A 18 year old unmarried female with history of delayed menarche presented with secondary amennorhoea after two to three normal cycles associated with lower abdominal pain and lump with dysuria. On examination the vagina was single and a single cervical os was observed. Ultrasound showed a multiloculated lesion of approximately 20 X 12 cm in pelvis more towards left side causing elevation of uterus and bladder [Figure - 2]. Left kidney was absent in left renal fossa. Intravenous pyelogram showed absent left kidney. CT Scan showed a lobulated collection adjacent to uterine cavity suggesting that collection was within second cornu and that sided  Fallopian tube More Details [Figure - 3].

On laparoscopy, bicornuate unicollis uterus with haematometra and haematosalpinx involving left cornu and left fallopian tube was observed.

CLASSIFICATION OF MULLERIAN DUCT ANOMALIES:

Uterine anomalies are of different types and are classified in to following ways [Figure - 4] [1].

CLASS I : MULLERIAN AGENESIS OR HYPOPLASIA

Usually results from the non development or rudimentary development of both mullerian duct.

CLASS II: UNICORNUATE UTERUS:

Non development or rudimentary development of a mullerian duct. Rudimentary horn may be communicating or non-communicating with uterus.

CLASS III: UTERUS DIDELPHYS:

Two separate normal sized uteri and cervices are demonstrated with two uteri widely separated with preservation of myometrial and endometrial width.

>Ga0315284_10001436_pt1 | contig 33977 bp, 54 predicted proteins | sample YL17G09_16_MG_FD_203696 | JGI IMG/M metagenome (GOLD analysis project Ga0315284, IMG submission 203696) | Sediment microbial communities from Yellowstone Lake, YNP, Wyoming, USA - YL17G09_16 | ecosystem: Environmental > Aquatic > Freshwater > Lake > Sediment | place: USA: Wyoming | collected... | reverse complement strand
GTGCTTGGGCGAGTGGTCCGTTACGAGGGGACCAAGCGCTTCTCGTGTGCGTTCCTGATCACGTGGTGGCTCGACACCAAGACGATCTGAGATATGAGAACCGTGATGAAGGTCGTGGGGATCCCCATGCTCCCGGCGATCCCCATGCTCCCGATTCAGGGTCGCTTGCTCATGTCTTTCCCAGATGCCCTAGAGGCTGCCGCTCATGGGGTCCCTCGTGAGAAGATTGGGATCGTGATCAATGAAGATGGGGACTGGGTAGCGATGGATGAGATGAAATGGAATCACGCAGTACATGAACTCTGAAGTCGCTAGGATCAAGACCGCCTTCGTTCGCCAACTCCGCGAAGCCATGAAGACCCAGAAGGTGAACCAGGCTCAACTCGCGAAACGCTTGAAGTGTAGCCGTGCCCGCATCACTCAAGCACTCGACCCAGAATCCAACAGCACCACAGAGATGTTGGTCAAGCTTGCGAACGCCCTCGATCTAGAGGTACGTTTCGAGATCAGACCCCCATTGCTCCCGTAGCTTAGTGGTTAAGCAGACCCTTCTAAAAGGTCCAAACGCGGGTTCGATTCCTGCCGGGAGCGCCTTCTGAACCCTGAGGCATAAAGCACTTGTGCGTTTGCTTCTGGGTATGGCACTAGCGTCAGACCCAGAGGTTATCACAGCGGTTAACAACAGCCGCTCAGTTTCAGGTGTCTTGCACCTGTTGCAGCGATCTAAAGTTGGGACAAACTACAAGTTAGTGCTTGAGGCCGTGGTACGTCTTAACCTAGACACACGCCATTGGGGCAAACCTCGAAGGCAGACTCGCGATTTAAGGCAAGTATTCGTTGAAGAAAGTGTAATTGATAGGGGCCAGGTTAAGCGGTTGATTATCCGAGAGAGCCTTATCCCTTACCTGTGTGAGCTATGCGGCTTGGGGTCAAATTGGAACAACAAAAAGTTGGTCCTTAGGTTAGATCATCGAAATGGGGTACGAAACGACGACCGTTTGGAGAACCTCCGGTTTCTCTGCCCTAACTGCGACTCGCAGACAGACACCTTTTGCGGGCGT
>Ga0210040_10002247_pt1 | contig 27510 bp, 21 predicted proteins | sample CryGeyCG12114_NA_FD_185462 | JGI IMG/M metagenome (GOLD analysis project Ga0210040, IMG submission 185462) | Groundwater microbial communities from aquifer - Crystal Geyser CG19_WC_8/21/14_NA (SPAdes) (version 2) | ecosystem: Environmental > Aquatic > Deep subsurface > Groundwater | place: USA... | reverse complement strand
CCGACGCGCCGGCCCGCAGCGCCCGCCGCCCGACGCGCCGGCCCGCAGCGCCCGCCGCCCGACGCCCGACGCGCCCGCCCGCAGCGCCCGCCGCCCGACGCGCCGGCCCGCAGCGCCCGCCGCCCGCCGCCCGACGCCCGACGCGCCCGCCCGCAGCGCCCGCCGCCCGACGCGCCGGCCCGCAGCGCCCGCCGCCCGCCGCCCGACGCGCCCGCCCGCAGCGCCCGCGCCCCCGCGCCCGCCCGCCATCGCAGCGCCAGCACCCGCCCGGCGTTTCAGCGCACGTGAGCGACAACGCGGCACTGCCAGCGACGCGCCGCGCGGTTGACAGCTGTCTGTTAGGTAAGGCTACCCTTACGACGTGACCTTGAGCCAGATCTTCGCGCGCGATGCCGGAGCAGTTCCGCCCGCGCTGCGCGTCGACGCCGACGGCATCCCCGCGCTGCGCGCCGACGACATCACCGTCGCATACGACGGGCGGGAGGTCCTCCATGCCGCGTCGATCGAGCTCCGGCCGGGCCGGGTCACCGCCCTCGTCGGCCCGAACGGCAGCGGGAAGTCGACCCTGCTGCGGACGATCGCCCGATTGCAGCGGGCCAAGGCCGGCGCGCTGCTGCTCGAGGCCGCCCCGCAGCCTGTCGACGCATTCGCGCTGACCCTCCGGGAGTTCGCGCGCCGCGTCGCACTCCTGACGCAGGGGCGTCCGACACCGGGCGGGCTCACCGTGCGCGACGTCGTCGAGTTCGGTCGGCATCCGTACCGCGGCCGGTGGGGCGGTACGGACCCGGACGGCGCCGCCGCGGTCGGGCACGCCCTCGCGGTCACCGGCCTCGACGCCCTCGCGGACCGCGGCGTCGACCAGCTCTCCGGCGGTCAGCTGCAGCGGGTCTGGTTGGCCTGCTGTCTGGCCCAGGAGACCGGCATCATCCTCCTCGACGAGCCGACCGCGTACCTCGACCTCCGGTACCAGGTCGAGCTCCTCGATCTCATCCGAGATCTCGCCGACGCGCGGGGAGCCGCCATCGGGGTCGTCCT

CLASS IV: BICORNUATE UTERUS:

Partial fusion of mullerian duct with dividing septum composed of myometrium only.

CLASS V: SEPTATE UTERUS:

Here there is incomplete resorption of final fibrous septum between two uteri.

Septum may be partial or complete and may extend up to external cervical os.


   Discussion Top


Embryologically uterus, upper two third of vagina and fallopian tube are derived from paired mullerian (paramesonephric) ducts. Since 1967, Muller's theory about embryonic formation of female genital system has remained almost unchanged [2]. In 1957,Crosby et al proposed that fusion of the two Mullerian ducts starts at their caudal ends in Muller's tubercle, and proceeds cranially up to the fundus [3]. Failure of ducts to develop leads to various types of [5] uterine, cervical or vaginal agenesis while absent or incomplete fusion results in uterus didelphys. These congenital anomalies occur in 1-15% of women associated with renal anomalies especially agenesis or ectopia.